World Scientists' Warning 2022

Torstai 3.11.2022 klo 13:43 - Mikko Nikinmaa

The alliance of world scientists, with the lead of William Ripple in Oregon, have again done a report of what has been happening during the recent past. The report is published in BioScience and can be accessed freely at https://doi.org/10.1093/biosci/biac083. The year 2022 has been characterized by a multitude of climate-related disasters, which the report tabulates. I have taken the information from the table and give it below.

In addition, the film “The Scientist’s Warning” has now been released and is free to view online at https://scientistswarningfilm. Further, different climate-related resources can be accessed in the Alliance of World Scientists website https://scientistswarning.forestry.oregonstate.edu/

Climate disasters in 2022.

January–September

Many rivers in Europe have run low or dried up partly because of the worst drought in 500 years and intense heat waves. Climate change has likely played a significant role in this crisis by increasing the frequency and intensity of droughts and heat waves.

February

La Niña and climate change contributed to record-breaking rainfall on the east coast of Australia. This led to flooding that damaged thousands of properties and killed eight people.

February–March

Record-breaking flooding occurred along the northeastern coast of Australia, leading to standing water, which, in turn, promoted the spread of mosquitoes that carry the Japanese encephalitis virus. Such flooding is likely becoming more common because of climate change.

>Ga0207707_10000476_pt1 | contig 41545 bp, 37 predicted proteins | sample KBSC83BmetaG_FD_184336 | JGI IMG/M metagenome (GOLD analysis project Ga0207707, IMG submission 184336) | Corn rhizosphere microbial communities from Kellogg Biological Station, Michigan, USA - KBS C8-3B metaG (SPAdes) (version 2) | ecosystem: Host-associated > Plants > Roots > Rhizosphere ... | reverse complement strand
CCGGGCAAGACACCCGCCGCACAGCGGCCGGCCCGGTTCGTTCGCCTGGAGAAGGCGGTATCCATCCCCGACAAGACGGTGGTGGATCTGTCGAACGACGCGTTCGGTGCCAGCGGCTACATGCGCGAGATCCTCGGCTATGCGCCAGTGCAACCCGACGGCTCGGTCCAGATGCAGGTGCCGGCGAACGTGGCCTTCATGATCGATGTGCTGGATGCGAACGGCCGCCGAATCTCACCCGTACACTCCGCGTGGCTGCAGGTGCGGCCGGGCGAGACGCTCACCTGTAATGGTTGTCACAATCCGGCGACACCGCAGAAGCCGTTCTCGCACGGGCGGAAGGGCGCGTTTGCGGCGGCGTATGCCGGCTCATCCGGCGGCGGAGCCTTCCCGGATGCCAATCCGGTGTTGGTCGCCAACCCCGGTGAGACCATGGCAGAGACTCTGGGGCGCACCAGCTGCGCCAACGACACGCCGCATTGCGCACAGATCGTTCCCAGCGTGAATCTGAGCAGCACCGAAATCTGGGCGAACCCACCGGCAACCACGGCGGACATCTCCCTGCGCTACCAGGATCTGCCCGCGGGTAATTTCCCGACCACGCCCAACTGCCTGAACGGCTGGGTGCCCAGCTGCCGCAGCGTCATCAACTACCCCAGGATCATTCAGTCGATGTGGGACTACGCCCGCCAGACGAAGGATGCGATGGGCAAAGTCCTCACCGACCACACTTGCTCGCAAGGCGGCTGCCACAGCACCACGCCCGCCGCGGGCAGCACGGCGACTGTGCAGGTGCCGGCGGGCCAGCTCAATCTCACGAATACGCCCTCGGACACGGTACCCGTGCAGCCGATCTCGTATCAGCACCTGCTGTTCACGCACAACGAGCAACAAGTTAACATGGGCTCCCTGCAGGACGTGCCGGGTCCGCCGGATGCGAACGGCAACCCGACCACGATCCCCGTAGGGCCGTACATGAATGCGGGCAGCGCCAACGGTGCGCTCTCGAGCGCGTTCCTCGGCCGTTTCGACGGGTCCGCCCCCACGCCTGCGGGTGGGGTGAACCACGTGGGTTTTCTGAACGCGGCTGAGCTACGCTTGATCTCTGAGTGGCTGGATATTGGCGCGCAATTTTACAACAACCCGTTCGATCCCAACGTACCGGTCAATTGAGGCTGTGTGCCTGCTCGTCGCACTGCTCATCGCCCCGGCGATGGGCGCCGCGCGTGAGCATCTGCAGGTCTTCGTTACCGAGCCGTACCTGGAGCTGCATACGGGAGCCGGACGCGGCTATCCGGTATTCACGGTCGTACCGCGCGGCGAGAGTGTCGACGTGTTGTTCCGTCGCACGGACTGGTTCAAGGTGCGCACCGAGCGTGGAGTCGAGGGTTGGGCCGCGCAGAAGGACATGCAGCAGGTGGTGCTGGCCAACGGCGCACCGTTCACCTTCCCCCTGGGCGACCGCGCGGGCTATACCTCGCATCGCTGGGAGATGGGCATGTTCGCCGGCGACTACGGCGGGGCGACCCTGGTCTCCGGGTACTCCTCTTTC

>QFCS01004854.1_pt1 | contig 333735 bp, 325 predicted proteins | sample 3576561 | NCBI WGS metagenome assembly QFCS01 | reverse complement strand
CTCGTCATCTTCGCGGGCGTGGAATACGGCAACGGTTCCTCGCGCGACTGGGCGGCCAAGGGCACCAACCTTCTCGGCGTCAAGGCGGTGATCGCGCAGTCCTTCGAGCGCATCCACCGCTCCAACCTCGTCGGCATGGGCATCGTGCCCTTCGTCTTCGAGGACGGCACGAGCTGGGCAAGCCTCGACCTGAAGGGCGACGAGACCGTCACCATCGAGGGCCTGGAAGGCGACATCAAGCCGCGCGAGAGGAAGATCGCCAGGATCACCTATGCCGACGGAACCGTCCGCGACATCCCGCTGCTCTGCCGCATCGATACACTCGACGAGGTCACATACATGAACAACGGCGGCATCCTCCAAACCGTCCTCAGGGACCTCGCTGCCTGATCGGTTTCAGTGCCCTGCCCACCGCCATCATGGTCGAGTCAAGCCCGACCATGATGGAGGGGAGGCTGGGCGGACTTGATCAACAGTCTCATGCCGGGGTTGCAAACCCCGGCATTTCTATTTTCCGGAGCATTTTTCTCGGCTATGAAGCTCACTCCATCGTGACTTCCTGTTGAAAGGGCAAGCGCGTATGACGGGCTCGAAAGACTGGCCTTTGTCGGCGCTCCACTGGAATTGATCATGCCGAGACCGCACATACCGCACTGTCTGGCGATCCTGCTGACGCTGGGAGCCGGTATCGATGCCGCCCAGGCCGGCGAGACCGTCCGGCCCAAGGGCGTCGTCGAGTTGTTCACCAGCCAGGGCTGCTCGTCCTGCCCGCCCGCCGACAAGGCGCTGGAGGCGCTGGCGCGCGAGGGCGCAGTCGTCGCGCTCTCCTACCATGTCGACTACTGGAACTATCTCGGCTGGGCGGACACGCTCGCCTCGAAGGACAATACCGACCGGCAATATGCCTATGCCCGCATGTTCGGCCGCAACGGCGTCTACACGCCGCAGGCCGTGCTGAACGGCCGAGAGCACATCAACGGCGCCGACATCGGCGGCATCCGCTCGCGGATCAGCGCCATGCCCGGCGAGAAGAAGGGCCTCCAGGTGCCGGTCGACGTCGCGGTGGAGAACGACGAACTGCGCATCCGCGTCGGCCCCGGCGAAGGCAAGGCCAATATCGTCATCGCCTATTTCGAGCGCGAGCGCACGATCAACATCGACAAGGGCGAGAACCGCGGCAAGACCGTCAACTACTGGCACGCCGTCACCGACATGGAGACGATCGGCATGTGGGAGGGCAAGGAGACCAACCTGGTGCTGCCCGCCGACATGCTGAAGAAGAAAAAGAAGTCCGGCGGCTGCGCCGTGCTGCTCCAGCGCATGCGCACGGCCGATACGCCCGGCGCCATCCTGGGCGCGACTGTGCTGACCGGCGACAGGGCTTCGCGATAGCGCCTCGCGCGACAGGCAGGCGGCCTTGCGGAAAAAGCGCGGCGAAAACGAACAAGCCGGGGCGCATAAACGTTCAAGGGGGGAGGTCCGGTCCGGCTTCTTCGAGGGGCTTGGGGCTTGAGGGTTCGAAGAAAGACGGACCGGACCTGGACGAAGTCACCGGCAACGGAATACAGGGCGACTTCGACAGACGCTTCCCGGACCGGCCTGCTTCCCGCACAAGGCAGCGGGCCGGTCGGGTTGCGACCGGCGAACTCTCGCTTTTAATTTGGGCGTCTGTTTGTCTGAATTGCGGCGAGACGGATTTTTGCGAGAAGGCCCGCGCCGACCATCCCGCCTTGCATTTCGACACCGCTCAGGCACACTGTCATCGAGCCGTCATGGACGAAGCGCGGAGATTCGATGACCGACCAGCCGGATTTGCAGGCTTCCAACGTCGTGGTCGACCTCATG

February–July

The number of people affected by drought in Kenya, Somalia, and Ethiopia who have limited access to safe water increased from 9.5 million to 16.2 million. This increasing drought severity may be at least partly due to climate change (Ghebrezgabher et al. 2016).

March

A severe drought in the Southern Plains of the United States put the winter wheat crop at risk. Although droughts are complex phenomena with many possible causes, increasing drought intensity has been linked to climate change (Mukherjee et al. 2018).

March–April

A deadly heat wave occurred in India and Pakistan, killing at least 90 people and contributing to widespread crop losses and wildfires. It was estimated that climate change made this event 30 times more likely to occur.

April

Climate change likely contributed to extreme rainfall in Eastern South Africa, which triggered flooding and landslides that killed at least 435 people and affected more than 40,000 people.

April–June

Widespread dust storms in the Middle East led to thousands of people being hospitalized; such dust storms may be increasing in frequency because of climate change.

May

Extremely heavy rainfall in northeastern Brazil resulted in landslides and flooding that killed at least 100 people. Climate change may be responsible for the increasing frequency of extreme rainfall.

June

A severe storm in Yellowstone (United States) caused the Gardner River and Lamar River to overflow, destroying parts of various roads in Yellowstone National Park. Such extreme flooding could be increasing in frequency because of climate change.

June